Seaweed Bacteria May Help Prevent Tooth Decay
Researchers at the Newcastle University, UK had been studying Bacillus licheniformis to see if it could clean ships' hulls.
But they now believe that it could protect the areas between teeth where plaque can gather despite brushing.
Their lab tests suggested that the microbe's enzyme cuts through plaque, stripping it of bacteria that cause tooth decay.
"Plaque on your teeth is made up of bacteria which join together to colonise an area in a bid to push out any potential competitors," the BBC quoted Dr Nick Jakubovics, of the university's school of dental sciences, as saying.
"Traditional toothpastes work by scrubbing off the plaque containing the bacteria - but that's not always effective - which is why people who religiously clean their teeth can still develop cavities.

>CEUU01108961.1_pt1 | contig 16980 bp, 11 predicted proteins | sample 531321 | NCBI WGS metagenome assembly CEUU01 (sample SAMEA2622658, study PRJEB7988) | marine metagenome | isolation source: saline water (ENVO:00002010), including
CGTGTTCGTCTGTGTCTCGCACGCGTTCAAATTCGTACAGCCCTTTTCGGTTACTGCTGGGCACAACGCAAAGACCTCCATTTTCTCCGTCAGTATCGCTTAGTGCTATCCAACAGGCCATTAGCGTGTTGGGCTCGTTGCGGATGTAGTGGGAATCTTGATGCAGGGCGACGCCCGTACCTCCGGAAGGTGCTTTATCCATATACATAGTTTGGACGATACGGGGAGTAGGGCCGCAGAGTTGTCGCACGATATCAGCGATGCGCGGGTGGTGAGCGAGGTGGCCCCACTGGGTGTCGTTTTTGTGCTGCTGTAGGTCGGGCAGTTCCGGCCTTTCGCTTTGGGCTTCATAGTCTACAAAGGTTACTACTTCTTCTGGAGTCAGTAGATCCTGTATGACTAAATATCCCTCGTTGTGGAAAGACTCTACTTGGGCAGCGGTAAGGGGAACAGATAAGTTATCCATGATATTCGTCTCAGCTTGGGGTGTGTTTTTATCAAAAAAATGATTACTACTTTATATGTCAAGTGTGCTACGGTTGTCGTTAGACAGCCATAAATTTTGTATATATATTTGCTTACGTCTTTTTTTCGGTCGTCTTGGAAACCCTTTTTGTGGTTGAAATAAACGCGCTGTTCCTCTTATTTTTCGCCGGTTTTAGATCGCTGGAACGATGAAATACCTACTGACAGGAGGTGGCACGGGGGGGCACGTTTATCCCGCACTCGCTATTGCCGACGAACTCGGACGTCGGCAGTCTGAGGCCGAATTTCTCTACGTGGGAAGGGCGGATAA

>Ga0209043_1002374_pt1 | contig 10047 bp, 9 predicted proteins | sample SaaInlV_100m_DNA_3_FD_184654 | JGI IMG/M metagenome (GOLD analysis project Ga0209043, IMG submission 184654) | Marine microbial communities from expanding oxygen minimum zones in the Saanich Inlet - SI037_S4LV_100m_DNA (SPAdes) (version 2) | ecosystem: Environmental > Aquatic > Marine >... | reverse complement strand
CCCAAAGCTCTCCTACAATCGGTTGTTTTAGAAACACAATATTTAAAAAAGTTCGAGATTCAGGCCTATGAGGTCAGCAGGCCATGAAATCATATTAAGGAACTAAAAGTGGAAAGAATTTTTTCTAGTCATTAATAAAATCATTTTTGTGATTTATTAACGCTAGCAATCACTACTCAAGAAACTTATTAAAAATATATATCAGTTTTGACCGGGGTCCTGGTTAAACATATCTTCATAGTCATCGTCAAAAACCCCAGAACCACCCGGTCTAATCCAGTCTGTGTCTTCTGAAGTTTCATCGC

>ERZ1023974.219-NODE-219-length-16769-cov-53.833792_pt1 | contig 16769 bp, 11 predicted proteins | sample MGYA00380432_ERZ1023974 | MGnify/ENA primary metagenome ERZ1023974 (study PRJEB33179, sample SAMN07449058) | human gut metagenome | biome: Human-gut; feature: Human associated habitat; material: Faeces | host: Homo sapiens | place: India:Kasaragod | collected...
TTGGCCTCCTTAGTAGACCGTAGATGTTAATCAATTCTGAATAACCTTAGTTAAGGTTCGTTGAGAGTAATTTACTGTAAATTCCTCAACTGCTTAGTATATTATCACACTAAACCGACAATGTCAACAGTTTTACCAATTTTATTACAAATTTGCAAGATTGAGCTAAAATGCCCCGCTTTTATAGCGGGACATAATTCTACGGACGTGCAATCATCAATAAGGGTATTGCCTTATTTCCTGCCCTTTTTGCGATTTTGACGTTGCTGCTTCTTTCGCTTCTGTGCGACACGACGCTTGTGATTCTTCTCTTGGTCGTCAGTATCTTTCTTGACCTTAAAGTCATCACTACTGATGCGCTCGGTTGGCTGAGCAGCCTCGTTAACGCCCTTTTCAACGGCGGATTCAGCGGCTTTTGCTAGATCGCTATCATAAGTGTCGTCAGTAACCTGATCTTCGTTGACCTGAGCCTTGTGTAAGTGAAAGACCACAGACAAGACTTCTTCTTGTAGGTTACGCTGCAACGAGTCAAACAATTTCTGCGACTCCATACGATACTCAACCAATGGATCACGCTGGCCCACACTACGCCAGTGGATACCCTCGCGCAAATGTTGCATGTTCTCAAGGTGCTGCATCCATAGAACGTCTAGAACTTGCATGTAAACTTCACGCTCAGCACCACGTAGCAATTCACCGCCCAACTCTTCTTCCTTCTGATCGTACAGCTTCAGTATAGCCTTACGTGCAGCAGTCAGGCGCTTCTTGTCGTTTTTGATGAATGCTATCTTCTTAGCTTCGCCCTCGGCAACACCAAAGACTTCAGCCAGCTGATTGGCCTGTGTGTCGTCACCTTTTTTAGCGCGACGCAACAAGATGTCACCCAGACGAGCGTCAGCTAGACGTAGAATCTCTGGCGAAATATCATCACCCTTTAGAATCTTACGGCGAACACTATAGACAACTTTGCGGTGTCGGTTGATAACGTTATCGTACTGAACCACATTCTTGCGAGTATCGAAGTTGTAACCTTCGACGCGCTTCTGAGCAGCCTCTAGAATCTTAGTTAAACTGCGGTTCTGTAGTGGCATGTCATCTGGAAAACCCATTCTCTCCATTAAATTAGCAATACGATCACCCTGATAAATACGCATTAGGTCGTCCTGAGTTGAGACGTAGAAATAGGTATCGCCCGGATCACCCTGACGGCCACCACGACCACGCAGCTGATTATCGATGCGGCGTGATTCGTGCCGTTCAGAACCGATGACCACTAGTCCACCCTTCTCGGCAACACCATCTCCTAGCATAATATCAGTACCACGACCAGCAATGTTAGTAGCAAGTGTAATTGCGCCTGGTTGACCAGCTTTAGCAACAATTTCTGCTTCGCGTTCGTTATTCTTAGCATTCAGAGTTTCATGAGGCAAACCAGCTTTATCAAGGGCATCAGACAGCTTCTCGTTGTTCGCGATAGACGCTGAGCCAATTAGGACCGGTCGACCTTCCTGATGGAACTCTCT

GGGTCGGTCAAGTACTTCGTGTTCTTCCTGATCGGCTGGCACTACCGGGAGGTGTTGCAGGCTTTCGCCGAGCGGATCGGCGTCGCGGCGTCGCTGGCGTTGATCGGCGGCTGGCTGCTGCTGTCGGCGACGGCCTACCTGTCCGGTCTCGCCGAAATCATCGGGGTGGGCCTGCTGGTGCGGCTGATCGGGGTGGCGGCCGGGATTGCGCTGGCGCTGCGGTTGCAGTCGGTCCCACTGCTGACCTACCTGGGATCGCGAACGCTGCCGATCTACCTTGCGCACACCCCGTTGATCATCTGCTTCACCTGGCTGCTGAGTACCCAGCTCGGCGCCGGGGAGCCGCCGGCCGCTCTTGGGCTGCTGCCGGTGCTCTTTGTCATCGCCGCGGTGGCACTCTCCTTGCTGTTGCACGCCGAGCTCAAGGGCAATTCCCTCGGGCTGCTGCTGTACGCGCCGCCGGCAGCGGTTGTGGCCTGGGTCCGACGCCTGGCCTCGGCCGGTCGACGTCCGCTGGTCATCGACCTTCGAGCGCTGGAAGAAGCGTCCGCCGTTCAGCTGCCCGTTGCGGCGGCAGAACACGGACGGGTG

"We found this enzyme can remove some of these undesirable bacteria from plaque," he said.
The plaque is made up of lots of different decaying bacteria.
When bacterial cells die, the DNA inside them leaks out and makes a biofilm that then sticks to the teeth.
Instead of removing the plaque entirely, Dr Jakubovics believed that the treatment could strip away the harmful bacteria, like Streptococcus mutans, that cause tooth decay.
"Ultimately we hope to harness this power into a paste, mouthwash or denture-cleaning solution," he added.
Jakubovics said that more studies are needed to show that the technique works and is safe before any products could be brought to market.
The research has been funded by Society for Applied Microbiology along with the Newcastle Healthcare Charity.